Enhanced Activity and Stability of Pt-Hf Alloy Catalysts for Electrocatalytic Oxygen Reduction
- Enhanced Activity and Stability of Pt-Hf Alloy Catalysts for Electrocatalytic Oxygen Reduction
- 유성종; 황승준; 이국승; 김형준; 김수길; 임태훈
- PEMFC; Pt-Hf alloy; Oxygen reduction reaction; stability
- Issue Date
- Notwithstanding a polymer electrolyte membrane fuel cell (PEMFC) is a promising alternative device to
reduce our reliance on environmentally unfriendly fossil fuel, there are several problems that should be
overcome to make PEMFC more economically attractive. One of the most pivotal issues of problems is
considerable overpotential associated with the slow reaction rate of the oxygen reduction at the cathode. Much
effort has hitherto been devoted to understanding the kinetic and mechanism of ORR in an attempt to search
for inexpensive and catalytically active electrocatalysts such as bi and multi-metallic alloys. Recently, there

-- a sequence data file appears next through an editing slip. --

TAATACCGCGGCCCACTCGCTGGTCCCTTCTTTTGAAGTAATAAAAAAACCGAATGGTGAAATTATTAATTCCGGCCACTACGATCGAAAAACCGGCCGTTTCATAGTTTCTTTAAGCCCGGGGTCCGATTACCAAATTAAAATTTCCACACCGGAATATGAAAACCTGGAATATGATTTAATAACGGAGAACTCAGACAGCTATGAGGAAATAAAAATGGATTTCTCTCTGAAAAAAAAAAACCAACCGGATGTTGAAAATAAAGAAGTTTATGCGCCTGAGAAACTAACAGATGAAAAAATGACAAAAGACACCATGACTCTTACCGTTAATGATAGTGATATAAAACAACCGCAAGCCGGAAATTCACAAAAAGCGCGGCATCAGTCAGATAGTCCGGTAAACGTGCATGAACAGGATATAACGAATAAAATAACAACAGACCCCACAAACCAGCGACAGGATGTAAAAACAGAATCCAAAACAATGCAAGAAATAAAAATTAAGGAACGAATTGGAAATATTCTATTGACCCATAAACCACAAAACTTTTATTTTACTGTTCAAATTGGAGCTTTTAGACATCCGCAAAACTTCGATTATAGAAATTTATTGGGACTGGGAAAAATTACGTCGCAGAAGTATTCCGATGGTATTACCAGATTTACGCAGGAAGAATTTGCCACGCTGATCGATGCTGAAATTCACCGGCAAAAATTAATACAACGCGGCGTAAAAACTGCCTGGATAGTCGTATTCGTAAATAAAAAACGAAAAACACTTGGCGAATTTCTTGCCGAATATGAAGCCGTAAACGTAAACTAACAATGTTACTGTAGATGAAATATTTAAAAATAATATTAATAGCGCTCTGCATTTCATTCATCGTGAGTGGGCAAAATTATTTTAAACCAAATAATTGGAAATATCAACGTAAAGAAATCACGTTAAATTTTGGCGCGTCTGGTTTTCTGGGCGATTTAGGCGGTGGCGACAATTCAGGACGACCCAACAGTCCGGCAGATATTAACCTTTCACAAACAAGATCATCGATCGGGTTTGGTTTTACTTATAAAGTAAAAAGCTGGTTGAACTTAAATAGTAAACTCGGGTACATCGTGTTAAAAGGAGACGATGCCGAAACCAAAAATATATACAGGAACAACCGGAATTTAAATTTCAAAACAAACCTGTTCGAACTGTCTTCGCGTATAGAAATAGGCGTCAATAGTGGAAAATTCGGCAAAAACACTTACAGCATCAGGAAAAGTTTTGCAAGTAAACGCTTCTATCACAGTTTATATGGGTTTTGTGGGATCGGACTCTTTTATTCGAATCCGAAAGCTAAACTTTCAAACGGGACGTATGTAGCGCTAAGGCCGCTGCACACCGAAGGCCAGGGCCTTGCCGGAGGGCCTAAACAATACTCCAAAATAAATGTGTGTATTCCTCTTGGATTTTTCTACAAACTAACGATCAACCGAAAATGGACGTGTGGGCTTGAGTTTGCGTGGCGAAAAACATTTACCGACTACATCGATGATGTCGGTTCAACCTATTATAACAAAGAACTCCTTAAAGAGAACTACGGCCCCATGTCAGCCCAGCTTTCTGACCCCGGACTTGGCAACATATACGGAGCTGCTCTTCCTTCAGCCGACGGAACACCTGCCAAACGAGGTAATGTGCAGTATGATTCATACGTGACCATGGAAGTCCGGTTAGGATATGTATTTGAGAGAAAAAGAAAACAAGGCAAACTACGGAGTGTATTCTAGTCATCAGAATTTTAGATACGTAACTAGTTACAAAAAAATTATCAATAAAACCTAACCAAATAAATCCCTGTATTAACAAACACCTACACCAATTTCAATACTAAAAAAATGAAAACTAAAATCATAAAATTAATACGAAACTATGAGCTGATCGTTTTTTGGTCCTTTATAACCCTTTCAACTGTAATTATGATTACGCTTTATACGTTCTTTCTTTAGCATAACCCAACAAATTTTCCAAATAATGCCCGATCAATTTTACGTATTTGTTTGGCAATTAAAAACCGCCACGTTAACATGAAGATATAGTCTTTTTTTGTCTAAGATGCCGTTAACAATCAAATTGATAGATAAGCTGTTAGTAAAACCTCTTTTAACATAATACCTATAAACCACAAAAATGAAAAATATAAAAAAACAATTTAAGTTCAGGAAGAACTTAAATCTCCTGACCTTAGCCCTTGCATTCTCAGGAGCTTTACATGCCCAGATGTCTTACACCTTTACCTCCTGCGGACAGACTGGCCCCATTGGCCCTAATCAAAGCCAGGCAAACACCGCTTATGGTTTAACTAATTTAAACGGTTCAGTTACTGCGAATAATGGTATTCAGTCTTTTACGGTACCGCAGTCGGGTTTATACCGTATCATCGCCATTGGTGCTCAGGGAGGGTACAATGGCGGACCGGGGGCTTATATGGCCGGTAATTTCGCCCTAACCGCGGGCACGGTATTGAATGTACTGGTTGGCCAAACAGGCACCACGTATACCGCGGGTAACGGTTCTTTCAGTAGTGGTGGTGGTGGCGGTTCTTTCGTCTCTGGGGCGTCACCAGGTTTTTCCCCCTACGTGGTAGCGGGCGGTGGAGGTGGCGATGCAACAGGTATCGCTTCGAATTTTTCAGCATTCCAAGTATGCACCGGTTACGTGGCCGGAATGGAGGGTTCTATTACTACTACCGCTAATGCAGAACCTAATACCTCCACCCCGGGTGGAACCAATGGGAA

have been studies concerning the correlation between the electronic structure and catalytic activity of metallic
alloys for the ORR. The absorption energy of oxygen is proportional to the oxygen-metal bond strength and
relative level of the position of the d-band center at the Fermi level. Other tremendous challenge is the
stability for electrochemical reaction, including metal dissolution and surface oxide formation, which occurs
intensely in acid medium at high potential. In recent report, Markovic et al. and Adzic et al. have demonstrated
the stable cathode catalyst by alloying Pt with 3-d transition metal (especially, Pt-skin surface alloys) and
modifying Pt with Au cluster and emphasized the significance of stability considerations. In spite of the
significant technological interest in finding active and stable catalyst for ORR condition, the direct
experimental inspection of the contributions of the stability involving activity has rarely been investigated in
electrochemical reduction of oxygen.
Herein we report more active and stable electrocatalytic cathode materials consisting of Pt-based alloys
involving late and early transition metals.
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